Eurozone banks face huge losses relative to capital
Banks provide transactions services to their depositors. As the essence of transactions services is that they are conducted in “money” (i.e., an asset with 100% nominal value certainty, at least in principle), banks’ assets must also be characterized by nominal value certainty and – in that sense – be very safe. Safe assets generally offer low returns. In order to overcome the low returns and provide their shareholders with respectable returns on equity, banks are usually both highly geared (i.e., with high ratios of assets to equity and other kinds of capital) and fractionally reserved (i.e., with cash – which they must keep in reserve in order to hand back over the counter to depositors – a very low fraction of total assets).
In normal circumstances government bonds and inter-bank deposits are two of banks’ safest assets. Banks’ asset acquisition patterns in the initial successful period for the euro (i.e., from the introduction of the euro on a scriptural basis in 1999 to the closing of the inter-bank market in August 2007) reflected the almost universal belief in the safety of these two asset types. Government bonds issued by countries running very large current account payments deficits (such as Greece and Spain) were taken to be almost as credit-worthy as government bonds issued by Germany and the Netherlands. Similarly, confidence in the likely repayment of deposits left with banks headquartered in high-deficit Mediterranean countries enabled such banks to borrow heavily from other banks. With the onset of the severe phase of the Eurozone crisis since early 2010, the standard assumption about the safety of government bonds and inter-bank deposits has been invalidated. The press has begun to report open discussion among Eurozone member states of changes in the membership of the Eurozone. The contractual basis of the single currency is therefore in question. Two dangers may be highlighted, although this is just a small sample of the potential problems.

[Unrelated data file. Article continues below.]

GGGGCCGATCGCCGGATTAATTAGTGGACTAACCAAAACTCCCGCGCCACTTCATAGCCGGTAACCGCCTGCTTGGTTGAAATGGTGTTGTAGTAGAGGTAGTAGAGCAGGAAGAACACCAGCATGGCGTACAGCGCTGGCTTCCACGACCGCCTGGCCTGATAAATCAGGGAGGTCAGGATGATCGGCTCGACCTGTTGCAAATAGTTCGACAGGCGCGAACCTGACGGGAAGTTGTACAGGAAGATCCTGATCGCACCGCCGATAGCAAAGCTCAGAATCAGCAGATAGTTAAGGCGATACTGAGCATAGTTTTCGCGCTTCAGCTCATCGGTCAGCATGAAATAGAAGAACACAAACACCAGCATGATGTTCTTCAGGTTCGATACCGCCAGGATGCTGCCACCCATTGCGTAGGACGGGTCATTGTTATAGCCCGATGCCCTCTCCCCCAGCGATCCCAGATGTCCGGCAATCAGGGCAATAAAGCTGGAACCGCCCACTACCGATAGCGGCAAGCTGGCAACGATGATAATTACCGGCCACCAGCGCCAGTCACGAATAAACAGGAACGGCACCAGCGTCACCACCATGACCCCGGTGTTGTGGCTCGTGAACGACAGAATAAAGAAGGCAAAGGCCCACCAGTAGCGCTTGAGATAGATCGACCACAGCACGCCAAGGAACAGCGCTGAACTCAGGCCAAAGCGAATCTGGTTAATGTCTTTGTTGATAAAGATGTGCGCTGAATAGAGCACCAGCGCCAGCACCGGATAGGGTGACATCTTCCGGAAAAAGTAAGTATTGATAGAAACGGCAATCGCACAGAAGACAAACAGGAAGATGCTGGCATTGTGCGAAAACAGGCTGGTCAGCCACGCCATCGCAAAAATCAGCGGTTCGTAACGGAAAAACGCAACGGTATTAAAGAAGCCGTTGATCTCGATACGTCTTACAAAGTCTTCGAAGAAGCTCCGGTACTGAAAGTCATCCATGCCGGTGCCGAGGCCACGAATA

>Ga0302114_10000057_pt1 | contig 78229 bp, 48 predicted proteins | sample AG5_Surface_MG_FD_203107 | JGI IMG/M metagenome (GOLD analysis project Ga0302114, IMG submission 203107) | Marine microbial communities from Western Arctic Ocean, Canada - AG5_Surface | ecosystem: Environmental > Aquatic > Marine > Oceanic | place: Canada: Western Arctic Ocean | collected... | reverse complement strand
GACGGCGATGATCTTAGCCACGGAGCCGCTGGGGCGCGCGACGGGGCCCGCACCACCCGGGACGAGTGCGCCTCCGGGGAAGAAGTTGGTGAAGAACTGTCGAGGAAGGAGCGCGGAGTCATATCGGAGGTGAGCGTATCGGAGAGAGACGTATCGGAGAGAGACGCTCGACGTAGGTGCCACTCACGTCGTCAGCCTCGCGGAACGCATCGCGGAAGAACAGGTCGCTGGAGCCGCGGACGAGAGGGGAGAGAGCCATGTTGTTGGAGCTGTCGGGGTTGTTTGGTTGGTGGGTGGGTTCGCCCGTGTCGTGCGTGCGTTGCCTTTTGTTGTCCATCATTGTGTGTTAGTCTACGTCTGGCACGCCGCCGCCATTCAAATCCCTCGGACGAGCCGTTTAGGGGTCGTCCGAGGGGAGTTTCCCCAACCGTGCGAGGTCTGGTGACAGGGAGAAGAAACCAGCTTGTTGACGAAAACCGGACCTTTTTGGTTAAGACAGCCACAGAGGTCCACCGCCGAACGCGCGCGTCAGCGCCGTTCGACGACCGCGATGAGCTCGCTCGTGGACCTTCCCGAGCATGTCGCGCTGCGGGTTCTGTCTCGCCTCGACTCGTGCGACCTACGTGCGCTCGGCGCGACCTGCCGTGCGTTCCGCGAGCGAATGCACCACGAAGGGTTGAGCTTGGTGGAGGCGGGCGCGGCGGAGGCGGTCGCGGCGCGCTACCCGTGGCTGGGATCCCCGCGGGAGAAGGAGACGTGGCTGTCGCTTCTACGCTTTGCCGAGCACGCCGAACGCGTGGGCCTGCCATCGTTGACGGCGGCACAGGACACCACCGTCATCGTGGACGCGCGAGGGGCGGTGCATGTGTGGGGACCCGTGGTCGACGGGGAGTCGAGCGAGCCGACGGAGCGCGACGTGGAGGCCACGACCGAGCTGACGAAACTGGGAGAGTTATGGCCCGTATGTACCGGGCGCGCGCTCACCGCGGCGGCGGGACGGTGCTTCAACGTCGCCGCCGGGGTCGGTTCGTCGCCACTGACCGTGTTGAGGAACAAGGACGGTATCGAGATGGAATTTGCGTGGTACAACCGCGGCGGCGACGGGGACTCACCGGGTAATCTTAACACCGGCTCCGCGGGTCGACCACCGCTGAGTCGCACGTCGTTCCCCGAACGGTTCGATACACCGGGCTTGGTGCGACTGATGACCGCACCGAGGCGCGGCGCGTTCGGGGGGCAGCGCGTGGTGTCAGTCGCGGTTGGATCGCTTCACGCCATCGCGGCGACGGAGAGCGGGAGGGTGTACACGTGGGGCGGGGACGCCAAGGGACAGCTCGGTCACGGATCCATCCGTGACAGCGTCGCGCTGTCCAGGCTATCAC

Change in currency denomination of government bonds